Another thing I think with testing ads is when you enter a new platform, we like to run what I would call MVP tests. Taking something that we’ve already used with the previous tool. Say, I ran a Facebook ad, it was very successful, using that similar language in AdWords just to get started to see how ads can perform. A lot of times, we’re a little bit wary of trying out new ad platforms but I think if you’re using something you already know can be successful, it’s a good place to start on.

Nathan: Nice. Something with ads, obviously we’re on AdWords or being on that first page of the search result, we’re directing traffic somewhere. Tell me about landing pages and how you kind of work with that to make sure our conversions are really high once we get that traffic to our website.

Rachel: Sure. I think it’s really easy to look at an ad and see a high click-through rate and think your work is done but really, that’s not what brings in potential customers or any customers at all. We like to focus on landing pages and see if they are successful as well. And so where are your ads sending people? We don’t just like to send people somewhere and then think, okay, our job is done. If we get them to click and we’re spending money on that click, we definitely want them to convert.

Ensuring that each page you are sending people to is optimized for that searcher’s intent on making sure that they find the answer they’re looking for or the tool they’re looking for and if that doesn’t exist, we need to create a landing page that can do that, that is focused enough for exactly what that ad group is pushing them towards.

Ensuring that there is a call to action that relates back to that customer’s need and making sure that the language really reflects that. We like to push visitors towards a free trial or demo but maybe in this case, if they’re just looking for information, it’s pushing them towards a blog that can give them that information. Some special cases are courses or events. Maybe they’re looking for additional training in social media and we can lead them to a course that offers that.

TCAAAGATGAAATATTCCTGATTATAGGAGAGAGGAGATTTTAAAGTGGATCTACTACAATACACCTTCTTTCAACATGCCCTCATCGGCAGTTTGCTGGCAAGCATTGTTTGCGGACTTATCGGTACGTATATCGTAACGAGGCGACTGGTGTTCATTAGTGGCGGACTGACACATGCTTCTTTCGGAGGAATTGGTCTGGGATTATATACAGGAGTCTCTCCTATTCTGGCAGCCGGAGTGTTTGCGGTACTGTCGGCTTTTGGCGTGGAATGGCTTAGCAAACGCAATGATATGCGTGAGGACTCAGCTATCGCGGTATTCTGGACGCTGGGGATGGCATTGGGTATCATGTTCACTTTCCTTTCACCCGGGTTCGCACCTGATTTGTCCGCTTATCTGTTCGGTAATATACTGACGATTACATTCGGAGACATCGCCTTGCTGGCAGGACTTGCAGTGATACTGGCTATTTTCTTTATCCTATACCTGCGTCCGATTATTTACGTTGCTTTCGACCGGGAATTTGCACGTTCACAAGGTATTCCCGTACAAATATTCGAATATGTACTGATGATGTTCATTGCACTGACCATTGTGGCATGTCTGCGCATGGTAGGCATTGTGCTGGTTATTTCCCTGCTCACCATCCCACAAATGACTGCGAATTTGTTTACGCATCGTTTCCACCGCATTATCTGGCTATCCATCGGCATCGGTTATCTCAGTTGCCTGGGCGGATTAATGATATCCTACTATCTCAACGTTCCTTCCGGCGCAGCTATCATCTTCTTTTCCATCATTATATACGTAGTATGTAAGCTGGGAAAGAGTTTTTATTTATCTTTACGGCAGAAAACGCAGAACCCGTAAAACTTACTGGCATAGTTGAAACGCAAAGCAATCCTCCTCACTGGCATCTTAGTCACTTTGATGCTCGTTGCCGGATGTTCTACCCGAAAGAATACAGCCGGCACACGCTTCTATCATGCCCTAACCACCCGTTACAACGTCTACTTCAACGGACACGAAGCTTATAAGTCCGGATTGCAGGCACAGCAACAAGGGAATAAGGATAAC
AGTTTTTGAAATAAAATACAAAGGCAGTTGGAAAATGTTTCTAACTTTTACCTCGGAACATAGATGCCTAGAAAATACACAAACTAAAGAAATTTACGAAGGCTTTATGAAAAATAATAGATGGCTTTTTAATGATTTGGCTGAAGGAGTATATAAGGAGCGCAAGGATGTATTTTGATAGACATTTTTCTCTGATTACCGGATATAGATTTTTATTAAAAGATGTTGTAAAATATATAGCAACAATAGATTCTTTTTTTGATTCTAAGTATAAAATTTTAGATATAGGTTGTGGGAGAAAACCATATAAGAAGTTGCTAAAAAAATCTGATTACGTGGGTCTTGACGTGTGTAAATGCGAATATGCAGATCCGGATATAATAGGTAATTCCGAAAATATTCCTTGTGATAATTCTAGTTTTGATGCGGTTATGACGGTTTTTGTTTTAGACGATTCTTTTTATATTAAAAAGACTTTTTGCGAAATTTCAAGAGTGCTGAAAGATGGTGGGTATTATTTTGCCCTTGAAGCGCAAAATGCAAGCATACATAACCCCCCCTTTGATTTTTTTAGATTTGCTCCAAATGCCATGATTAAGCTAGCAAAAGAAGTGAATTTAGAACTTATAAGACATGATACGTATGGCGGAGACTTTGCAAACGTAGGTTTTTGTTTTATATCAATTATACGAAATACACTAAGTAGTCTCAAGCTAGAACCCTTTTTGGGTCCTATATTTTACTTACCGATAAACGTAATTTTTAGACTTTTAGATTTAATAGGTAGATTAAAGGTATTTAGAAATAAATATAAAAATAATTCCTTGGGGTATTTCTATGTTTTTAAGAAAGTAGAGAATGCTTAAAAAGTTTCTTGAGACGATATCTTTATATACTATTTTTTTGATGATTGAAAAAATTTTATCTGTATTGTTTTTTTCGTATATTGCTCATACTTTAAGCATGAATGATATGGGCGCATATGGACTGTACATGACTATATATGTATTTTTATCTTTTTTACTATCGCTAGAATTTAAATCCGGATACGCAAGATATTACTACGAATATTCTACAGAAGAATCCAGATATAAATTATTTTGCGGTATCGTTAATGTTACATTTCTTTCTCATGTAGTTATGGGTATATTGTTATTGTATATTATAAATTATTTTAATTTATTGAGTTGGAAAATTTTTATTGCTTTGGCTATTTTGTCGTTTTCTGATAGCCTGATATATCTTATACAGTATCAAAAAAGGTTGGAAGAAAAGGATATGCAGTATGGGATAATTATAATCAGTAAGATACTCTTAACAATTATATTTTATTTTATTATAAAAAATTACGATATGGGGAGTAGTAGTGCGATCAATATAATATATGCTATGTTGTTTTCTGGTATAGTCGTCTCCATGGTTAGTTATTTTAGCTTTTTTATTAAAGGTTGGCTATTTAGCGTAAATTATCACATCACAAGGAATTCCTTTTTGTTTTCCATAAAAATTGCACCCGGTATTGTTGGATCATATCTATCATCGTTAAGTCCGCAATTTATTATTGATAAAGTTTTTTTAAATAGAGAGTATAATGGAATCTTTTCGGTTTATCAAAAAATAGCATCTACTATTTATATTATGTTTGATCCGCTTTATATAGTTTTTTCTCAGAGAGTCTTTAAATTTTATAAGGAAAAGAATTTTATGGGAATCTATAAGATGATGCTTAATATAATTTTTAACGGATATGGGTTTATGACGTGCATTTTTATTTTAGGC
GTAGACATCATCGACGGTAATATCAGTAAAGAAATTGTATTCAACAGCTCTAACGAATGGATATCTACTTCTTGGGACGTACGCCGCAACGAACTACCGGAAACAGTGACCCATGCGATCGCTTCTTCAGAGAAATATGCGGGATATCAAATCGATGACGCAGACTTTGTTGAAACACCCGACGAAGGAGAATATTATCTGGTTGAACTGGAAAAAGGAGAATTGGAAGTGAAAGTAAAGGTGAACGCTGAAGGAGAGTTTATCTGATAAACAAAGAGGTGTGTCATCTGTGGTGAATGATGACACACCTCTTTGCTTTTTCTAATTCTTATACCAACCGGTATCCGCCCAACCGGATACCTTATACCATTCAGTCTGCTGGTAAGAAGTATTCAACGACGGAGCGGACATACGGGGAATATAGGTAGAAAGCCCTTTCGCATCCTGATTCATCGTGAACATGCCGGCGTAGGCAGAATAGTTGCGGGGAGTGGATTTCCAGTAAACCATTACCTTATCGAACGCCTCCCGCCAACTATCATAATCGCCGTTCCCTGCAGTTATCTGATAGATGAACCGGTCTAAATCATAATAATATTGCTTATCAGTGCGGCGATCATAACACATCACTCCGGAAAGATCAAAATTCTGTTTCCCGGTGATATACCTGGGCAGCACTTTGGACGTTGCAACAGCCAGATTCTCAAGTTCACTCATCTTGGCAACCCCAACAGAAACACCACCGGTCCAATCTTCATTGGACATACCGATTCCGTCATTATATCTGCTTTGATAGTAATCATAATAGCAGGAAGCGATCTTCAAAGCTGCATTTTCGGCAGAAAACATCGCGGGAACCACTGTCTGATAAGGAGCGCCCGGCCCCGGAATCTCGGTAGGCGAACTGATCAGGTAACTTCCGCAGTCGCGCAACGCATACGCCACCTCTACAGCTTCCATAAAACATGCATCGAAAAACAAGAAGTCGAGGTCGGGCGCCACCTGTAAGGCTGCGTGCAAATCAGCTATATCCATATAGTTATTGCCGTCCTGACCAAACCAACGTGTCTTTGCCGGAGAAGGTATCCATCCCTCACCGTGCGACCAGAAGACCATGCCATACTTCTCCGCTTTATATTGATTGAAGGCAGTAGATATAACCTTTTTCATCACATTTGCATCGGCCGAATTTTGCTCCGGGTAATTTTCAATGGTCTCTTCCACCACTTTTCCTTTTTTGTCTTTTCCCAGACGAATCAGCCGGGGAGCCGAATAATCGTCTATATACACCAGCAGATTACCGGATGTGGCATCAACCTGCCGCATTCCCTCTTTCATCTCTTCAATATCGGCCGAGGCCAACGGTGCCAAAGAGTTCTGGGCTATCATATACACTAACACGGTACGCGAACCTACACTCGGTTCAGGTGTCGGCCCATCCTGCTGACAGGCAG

Nathan: Awesome. Rachel, obviously, you’re thinking about the landing pages so you’re thinking about those conversions, you’re thinking about measurement. What are some of the key things that you measure? Can you explain how you track that stuff?

Rachel: Sure. Right away, I begin focusing almost solely on trial acquisition cost, which it didn’t take long to figure out that that wasn’t detailed enough and there’s so many more factors that go into ad performance and making sure that we’re optimized to do the best we can. I ended up breaking our performance up by a number of different things.

Number one I think would be the click-through rate. It helps me understand when I need to switch up ad copy. Like I said earlier, test, test, test on finding out which kind of ads, which kind of language works best. A low click-through rate could be an indicator of switching that up or it could be that we’re targeting the wrong keywords, the wrong audience. It’s really keeping a pulse on that and knowing when that needs to be adjusted.

Aside from click-through rate, I still keep track of trial acquisition cost but we put a lot less pressure on that number. I learned that a lot of the most qualified leads may cost a lot more. Really emphasizing that plan acquisition cost can even be more important than trial acquisition because we are willing to pay a little bit more for more qualified leads.